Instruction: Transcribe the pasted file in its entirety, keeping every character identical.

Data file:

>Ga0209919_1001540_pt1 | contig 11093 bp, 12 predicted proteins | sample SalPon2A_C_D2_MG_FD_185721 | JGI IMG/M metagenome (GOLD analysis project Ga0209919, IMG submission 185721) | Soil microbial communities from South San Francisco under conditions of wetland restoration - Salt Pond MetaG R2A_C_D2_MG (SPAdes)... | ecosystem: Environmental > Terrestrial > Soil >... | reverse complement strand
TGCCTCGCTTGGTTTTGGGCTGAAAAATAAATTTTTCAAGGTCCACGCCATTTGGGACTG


>Ga0209919_1001540_pt1 | contig 11093 bp, 12 predicted proteins | sample SalPon2A_C_D2_MG_FD_185721 | JGI IMG/M metagenome (GOLD analysis project Ga0209919, IMG submission 185721) | Soil microbial communities from South San Francisco under conditions of wetland restoration - Salt Pond MetaG R2A_C_D2_MG (SPAdes)... | ecosystem: Environmental > Terrestrial > Soil >... | reverse complement strand
TGCCTCGCTTGGTTTTGGGCTGAAAAATAAATTTTTCAAGGTCCACGCCATTTGGGACTG